Currently, Ron is the Chief of the Division of Pediatric Perfusion at the University of Rochester Medical Center, Golisano Children’s Hospital, where he oversees both the pediatric perfusion department as well as the pediatric ECMO team.

Abstract: The focus of this presentation will be on controllable aspects of blood conservation from the Perfusionist’s perspective with a description of bypass circuit miniaturization techniques.  A variety of techniques will be briefly described.

Objectives – the learner will be able to:

  1. Identify different blood conservation techniques that are utilized in pediatric cardiopulmonary bypass.
  2. Understand the current limitations of blood conservation techniques in pediatric bypass, with a discussion on products and equipment currently available.
10:45 - 11:30 a.m. 

Bloodletters and Leechers: Therapeutic Apheresis

Nicole Aqui, MD

Section Chief, Apheresis and Transfusion Services
Hospital of the University of Pennsylvania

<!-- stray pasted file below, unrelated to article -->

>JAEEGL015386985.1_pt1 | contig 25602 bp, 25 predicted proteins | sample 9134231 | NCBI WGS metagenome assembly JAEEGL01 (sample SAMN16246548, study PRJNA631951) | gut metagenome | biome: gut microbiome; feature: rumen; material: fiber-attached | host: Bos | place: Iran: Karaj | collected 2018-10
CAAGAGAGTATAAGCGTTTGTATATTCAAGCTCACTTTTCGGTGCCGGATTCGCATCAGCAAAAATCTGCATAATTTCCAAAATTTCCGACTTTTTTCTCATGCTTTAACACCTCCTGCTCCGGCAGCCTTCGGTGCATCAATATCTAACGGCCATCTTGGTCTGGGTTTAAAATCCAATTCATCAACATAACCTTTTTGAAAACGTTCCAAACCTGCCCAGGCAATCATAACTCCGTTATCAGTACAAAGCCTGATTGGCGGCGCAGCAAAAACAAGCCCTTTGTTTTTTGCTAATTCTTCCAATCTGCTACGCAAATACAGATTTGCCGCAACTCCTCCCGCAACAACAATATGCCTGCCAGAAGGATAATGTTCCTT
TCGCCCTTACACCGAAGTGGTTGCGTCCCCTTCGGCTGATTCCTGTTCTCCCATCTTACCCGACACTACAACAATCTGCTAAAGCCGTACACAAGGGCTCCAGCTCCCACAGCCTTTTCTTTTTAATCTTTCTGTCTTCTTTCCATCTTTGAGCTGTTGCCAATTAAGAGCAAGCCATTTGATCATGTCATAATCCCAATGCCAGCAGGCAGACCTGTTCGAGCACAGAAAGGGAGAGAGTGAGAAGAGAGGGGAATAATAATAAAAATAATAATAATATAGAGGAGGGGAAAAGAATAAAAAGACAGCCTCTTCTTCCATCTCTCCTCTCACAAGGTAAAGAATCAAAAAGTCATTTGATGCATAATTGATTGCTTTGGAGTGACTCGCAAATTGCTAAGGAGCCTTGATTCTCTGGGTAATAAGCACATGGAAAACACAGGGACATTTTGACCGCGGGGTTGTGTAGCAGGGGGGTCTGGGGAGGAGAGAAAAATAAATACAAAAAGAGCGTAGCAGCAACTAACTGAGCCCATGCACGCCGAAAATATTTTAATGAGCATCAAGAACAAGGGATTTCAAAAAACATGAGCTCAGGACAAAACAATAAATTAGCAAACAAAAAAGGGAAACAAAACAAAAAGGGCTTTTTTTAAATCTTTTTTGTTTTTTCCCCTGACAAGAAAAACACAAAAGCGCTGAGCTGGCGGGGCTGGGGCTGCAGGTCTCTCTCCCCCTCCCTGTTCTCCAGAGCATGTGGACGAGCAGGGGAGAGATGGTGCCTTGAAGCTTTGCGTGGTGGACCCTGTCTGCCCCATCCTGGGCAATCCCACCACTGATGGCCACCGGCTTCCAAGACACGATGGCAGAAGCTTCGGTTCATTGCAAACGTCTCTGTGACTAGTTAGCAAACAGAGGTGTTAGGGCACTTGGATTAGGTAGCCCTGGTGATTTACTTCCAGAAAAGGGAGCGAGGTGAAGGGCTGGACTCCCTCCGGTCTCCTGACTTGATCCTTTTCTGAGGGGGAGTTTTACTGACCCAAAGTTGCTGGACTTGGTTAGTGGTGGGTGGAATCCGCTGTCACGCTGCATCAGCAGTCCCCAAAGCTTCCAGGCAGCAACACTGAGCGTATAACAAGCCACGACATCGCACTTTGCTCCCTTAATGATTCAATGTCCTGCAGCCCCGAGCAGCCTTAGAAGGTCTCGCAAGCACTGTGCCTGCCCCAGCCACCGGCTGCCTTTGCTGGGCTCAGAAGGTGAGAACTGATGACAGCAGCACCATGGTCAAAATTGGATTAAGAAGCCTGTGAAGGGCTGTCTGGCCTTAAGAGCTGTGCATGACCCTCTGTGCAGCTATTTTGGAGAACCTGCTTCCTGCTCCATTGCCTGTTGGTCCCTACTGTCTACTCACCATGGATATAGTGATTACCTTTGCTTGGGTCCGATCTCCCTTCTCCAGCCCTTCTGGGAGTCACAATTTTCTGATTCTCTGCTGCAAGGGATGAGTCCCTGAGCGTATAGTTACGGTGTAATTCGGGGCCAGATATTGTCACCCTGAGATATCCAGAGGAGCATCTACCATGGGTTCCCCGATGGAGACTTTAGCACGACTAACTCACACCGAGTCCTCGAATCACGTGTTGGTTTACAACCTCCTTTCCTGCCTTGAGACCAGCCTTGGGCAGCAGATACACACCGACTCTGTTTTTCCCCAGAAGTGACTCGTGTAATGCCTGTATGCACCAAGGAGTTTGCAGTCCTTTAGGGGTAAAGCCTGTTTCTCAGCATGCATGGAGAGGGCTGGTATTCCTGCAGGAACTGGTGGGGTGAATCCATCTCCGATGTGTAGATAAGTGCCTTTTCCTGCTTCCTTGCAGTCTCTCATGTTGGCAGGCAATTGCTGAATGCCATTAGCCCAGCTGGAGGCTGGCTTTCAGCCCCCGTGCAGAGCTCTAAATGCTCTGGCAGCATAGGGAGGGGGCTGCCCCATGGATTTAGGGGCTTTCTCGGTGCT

Speaker Bio: Dr. Nicole Aqui is an Associate Professor of Pathology and Laboratory Medicine at the University of Pennsylvania where she serves many important roles, including Vice Chair for Inclusion, Diversity and Equity, Pathology Residency Program Director, and Section Chief for Transfusion and Apheresis Services.  Dr. Aqui is nationally recognized expert in apheresis, having co-authored evidence-based guidelines for the use of therapeutic apheresis in clinical practice.  She is an active member of several professional societies, including serving as the President-Elect for the American Society for Apheresis.  Dr. Aqui's clinical practice emphasis is on improving care of sickle cell patients transitioning to adult care.  She has been inducted into the Academy of Master Clinicians, the highest clinical honor for a Penn Medicine physician in recognition of her leadership in exceptional patient care.  In 2022 and 2023, Penn's Apheresis Clinic was awarded the national Press Ganey Pinnacle of Excellence Award for Human Experience Award for Outpatient Practices.